Images of Unity
The term to incorporate can mean to unite closely or so as to form one body. The word corporate is referring to the whole as opposed to the parts. For, example, we can talk about the Congress or the Senate as a whole, but they are not really one body. As a consequence of living in a sinful world, there is a need for checks and balances, and accountability, hence representative government/voting. Any legislation is typically voted on by all but is only won by the majority, signifying a lack of true oneness. The USA's Supreme Court also works this way. Although all 9 judges make a corporate body, they vote on their cases individually, and the majority vote wins. So, technically speaking neither system is really one in mind and purpose. They are not, by biblical definition, really incorporated.
However, a symphony orchestra can be considered incorporated, for they all play as one. What brings a musical group together is each musician in the orchestra plays a different part of the same musical composition, from the same sheet music and under the direction of a conductor. All musicians follow not only the sheet music but also the conductor’s guidance as to how and when to play the piece. So, when we talk about an orchestra in a corporate sense, we are talking about the orchestra and its conductor. If the orchestra was a body, then the conductor would be the head and musicians, the remaining parts of the body.
Our bodies work similarly. Yes, the body parts are pretty much interconnected in many ways and seem to cooperate rather well with one another. However, upon closer inspection, it is apparent that they really work together only in cooperation with the brain. The brain is the headquarters, where each of the members sends its concerns. The mind is the one that gives instructions which, if carefully followed, alleviates the concerns. The hands do not talk to the eyes or legs. When the stomach is hungry, it signals the brain. The brain, in turn, tells the legs, “go to the refrigerator,” and then tells the hands, “open the door,” and so on. The stomach did not talk to the legs or any other part of the body. Not one member of the body consulted with another; instead, all concerns (and desires) go to the brain. The decision to eat is not a community decision; it is the brain's decision. The brain is the one that is in charge of the body's working system; the community (of bodily members) is not. This is the system that God has designed, and it works effectively and efficiently to carry out the tasks that He has designed.
This is something to consider when we use Paul's metaphor of the church as a body. Paul uses this metaphor a few times; some examples are in Romans 12:4 - 5; 1 Corinthians 10:16 - 17, 12:12 - 27; Ephesians 1:20 - 23, 4:4 – 12, 16, 5:30; Colossians 3:15. He says that just as the physical body has many members working together for the sake of the body so does the church have many members working together for the sake of the church.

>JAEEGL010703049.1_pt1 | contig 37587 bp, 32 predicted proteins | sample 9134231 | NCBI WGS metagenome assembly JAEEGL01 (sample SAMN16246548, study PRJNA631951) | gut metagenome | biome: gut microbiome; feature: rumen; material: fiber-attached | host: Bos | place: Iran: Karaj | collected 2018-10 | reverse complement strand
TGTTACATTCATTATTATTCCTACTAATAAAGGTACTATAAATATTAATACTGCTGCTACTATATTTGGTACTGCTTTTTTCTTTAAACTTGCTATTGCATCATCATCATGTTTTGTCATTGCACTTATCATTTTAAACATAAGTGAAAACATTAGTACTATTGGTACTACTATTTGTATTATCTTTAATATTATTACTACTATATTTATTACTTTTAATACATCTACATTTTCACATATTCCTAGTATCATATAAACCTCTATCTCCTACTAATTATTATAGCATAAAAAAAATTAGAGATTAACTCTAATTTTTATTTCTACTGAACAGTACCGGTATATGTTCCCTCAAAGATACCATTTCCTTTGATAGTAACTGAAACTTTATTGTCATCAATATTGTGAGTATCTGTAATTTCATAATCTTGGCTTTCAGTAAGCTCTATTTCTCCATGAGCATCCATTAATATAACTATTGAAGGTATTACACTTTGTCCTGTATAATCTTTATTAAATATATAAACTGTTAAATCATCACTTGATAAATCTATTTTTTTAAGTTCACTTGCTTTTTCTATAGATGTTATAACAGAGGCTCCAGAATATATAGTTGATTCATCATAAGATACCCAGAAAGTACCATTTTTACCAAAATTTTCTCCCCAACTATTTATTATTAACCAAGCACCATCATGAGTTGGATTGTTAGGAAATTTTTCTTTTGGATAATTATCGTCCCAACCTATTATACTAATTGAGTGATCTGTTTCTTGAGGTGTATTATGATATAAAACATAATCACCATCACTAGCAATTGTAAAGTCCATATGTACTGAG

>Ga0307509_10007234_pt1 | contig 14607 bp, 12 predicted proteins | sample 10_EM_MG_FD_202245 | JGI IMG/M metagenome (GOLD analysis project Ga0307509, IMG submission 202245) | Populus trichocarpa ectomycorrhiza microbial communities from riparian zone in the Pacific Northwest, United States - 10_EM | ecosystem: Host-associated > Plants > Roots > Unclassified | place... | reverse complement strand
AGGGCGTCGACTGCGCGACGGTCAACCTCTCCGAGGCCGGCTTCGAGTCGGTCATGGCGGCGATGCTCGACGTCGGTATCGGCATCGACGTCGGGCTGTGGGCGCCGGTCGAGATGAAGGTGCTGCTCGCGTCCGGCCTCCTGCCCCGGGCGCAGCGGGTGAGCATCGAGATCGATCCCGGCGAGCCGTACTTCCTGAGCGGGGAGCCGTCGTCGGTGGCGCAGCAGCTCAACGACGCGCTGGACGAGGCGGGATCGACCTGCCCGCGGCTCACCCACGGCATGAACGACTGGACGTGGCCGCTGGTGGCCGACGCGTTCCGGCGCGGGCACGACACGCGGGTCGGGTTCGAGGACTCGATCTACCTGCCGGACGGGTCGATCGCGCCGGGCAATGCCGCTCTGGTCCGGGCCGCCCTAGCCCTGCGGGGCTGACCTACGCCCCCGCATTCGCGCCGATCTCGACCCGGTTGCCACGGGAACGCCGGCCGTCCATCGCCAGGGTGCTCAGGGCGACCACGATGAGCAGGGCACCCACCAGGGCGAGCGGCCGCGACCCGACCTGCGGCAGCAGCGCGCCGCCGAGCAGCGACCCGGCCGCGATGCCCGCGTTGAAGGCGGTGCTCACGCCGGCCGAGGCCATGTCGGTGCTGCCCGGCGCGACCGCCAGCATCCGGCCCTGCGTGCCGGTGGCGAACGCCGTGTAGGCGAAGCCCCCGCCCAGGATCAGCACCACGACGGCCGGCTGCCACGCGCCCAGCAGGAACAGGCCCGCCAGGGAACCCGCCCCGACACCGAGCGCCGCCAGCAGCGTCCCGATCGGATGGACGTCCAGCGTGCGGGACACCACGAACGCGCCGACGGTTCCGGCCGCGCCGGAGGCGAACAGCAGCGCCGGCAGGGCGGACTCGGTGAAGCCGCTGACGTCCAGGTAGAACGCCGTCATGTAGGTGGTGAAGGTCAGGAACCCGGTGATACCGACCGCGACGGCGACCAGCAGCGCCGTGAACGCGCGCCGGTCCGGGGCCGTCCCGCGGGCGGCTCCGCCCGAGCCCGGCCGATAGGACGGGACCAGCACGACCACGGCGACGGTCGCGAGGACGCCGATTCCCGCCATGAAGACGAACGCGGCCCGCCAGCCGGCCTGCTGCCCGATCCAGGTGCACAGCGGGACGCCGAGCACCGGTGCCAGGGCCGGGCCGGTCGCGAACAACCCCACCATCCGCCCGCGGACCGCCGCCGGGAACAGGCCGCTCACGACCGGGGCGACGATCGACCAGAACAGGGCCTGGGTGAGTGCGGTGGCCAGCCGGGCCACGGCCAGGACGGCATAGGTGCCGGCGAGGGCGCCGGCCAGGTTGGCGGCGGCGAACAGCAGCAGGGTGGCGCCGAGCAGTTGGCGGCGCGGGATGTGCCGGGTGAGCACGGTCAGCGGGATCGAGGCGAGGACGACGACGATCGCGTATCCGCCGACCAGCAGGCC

In Ephesians 5:23, 24, Paul ties the body to the head (where the brain is),
…Christ is the head of the church: and He is the Saviour of the body. Therefore … the church is subject unto Christ,
Notice what Paul says: the head is Christ, and the rest of the body is the church. In verse 24, Paul adds that the church (the rest of the body) is subject unto the Christ (the head). In Colossians, Paul repeats that Christ is the head of the body (Colossians 1: 18). Paul adds in Colossians 2:19 that it is the Head "from which all the body by joints and bands having nourishment ministered, and knit together, increaseth with the increase of God." Christ sends His Spirit to our minds, and in conjunction with the Godhead, He controls the mind (if we allow Him to). As a consequence of receiving the indwelling Holy Spirit, we receive the attributes of "lowliness and meekness (humility), with longsuffering, forbearing one another in love; endeavoring to keep the unity of the Spirit in the bond of peace" (Ephesians 4:2, 3). And the Holy Spirit gives to each of us, spiritual gifts according to His discernment. As Ephesians 4:11, 12 says:
And He gave some, apostles; and some, prophets; and some, evangelists; and some, pastors and teachers; For the perfecting of the saints, for the work of the ministry, for the edifying of the body of Christ:
You see, as long as we remain united to the Head, the Spirit resides in us. As long as the Spirit remains in us, we have the attributes (love, joy, peace, patience, kindness, goodness, faithfulness, gentleness, self-control, humility, etc.) and the gifts. However, when we start consulting with one another as if we were a community, then we lose the attributes, which is what brings cohesion among us, and we lose (or misuse) the gifts. The qualities and the gifts come from the same source, and they are part of one package. You cannot have one without the other.
For the church to function as a body, we need to behave more like a body, by communicating with the Head (through prayer, devotions, and bible study). As long as the church acts as a community, it ignores the Head, works in its own strength, and loses the blessings of the attributes and the gifts, and therefore fails. For the church to be an effective body, it must stop behaving like a community, and it starts by allowing Christ - the Head - to conduct and orchestrate all things.